I was trying develop a website with Cakephp and Joomla... But lately I've been founding a lot of barriers that create difficulties implementing things that would have been a lot easier if I only developped using one of the components.

So, in your point of view (as someone with more experience than me), is it worth to integrate CakePhp with a CMS?

If yes, what do you think its the best and easier CMS to integrate with?

up vote 7 down vote accepted

From my point of view i wouldn't try. I think there would be a lot of crossover functionality and a lot of conflict. Either use Cake and write a CMS and the other elements you want or pick a CMS and develop the other elements you want as add-ins/plugins.

Joomla, Drupal, Xaraya, Expression-engine etc are all extensible so pick the one that is the best fit and has the ability to be extended or maybe already has plugins you require.

Another option would be to use Joomla as the CMS and Cake for the other element you want, keep them as separate entities but skin then identically and make the navigation seamless. In this case about the only thing you would need to integrate would be state.

  • 1
    I agree with PurplePilot, don't bother trying to integrate a non CakePHP CMS with a CakePHP site - you'll be in for a world of pain. Either use one of the existing ones out there, e.g. Wildflower as suggested by Wil, or Croogo [croogo.org], or alternatively, using CakePHP's code generation tool, bake, you can knock up a CMS in no time at all. – neilcrookes Jan 21 '10 at 17:03
  • The last option you mention is essentially integrating 2 separate applications, which is perfectly fine. But my preferred approach is to build a general-purpose CMS using Cake, and then integrate more specialized applications into it (a forum, a shopping cart, etc.) as necessary. If you're using a general-purpose CMS or CMS-framework, then I see little point in integrating a Cake app into it. A plugin for the CMS-framework would seem more logical for minor functionality/customization, specialized prepackaged apps for larger features. – Lèse majesté Jul 3 '10 at 13:55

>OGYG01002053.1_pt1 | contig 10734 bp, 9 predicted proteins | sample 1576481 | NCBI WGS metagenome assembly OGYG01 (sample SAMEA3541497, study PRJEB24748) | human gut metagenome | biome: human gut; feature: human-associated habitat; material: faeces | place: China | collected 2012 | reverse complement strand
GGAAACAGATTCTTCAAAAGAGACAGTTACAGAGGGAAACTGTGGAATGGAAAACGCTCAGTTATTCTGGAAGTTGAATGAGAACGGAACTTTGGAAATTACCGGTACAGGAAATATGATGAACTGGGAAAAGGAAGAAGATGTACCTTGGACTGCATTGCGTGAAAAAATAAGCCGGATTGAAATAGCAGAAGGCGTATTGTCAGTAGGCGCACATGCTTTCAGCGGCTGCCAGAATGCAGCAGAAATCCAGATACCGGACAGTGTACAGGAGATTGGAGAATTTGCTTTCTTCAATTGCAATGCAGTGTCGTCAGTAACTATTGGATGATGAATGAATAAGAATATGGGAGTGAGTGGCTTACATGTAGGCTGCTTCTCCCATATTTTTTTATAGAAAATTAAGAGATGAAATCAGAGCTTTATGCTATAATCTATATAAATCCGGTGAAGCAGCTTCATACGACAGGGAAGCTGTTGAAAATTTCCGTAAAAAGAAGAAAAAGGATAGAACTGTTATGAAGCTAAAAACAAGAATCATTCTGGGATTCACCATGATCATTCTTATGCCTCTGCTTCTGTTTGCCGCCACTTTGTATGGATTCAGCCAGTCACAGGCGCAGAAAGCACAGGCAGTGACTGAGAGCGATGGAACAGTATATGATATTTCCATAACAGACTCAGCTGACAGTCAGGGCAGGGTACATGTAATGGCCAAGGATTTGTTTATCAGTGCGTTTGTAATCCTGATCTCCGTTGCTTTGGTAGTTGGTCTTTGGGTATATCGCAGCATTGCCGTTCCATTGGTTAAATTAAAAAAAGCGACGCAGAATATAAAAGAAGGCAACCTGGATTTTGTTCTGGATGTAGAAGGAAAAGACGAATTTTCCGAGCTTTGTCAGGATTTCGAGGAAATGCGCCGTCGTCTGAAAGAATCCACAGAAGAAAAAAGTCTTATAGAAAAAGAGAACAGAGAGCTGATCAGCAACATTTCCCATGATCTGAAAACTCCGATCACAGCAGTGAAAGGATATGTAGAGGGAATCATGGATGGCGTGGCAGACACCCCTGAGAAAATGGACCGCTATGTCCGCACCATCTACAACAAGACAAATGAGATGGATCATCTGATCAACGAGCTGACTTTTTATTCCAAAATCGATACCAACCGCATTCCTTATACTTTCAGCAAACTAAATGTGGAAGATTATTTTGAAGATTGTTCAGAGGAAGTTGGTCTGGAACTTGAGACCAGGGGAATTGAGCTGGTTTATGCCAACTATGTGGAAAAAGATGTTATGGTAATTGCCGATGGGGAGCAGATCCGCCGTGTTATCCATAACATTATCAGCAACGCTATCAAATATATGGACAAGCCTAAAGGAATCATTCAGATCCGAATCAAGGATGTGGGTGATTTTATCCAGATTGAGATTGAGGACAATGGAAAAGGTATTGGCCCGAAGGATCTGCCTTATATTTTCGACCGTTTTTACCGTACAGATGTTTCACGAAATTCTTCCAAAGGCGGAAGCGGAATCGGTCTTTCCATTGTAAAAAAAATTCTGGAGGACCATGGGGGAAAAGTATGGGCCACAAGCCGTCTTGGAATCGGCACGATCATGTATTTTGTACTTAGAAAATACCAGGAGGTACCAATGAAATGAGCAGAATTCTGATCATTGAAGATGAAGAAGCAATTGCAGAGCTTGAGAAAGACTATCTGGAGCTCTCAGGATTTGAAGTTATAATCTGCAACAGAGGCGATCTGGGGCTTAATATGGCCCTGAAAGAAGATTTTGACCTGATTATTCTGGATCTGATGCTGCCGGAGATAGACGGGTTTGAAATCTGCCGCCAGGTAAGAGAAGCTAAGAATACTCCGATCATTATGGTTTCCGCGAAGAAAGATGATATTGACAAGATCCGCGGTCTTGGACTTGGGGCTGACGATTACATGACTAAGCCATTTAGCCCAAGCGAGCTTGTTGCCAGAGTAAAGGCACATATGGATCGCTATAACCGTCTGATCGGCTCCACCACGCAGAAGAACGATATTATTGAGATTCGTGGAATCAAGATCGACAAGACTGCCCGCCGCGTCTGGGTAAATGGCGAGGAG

Or use Croogo (http://croogo.org/)

A CakePHP CMS. I like Croogo's implementation more than Wildflower and the admin UI looks a bit similar to Wordpress.

There are some out there already that are on Cake from the ground up. Wildflower for example


I have a cakephp site that is running wordpress in it's public_html/blog folder and it is doing great.

They are basically two separate sites, with two separate backend but it is fairly easy to create a model for the wordpress database if you want to pull in any data (eg. posts, pages, comments) and use it in the cakephp site.

As far a integrating the two I don't think it is a good idea if it needs to be a seamless experience for the backend users, most frontend users won't notice the difference because you can use the same style sheet and images.

If you want any more about my experiences with the combination let me know!

Cakeui is a rip of Croogo. Infinitas CMS could be what you're looking for if you want a full blown application or check this site for a list of good CakePHP Cms

As the developer of Croogo, I will be biased and recommend you to check it out at http://croogo.org. It comes with a web based installer too and you should be up and running in minutes.

Another CakePHP based CMS is Infinitas which has more features (including shopping cart). Both are based on the latest version of the framework (1.3 at the moment) and are actively developed.

I wrote a lot of CMS type apps with Cake and was thinking along the same lines. I've tried Joomla, Drupal and Wordpress but still had a dirty feeling in my mouth that I was failing by using Cake just for the sake of it or vice versa.

The most important common denominator, in my experience, is the back-end. It is re-used most often, but gets the least input.

Now I have built my own CMS with CakePHP. The intention is to 'opensource' it, but it's not quite ready yet.

I don't think it is worth the headache trying to combine, then maintain Cake and a 3rd party CMS. Save your best modules and components and build your own. The blog tutorial will give you a good head start and you can cherrypick what you like from other sources, rewriting it to suit your ideals. The benefit is you will then know the CMS inside out and have it working just the way you want. You'll learn a lot along the way as well.

protected by Bill the Lizard Aug 22 '10 at 16:42

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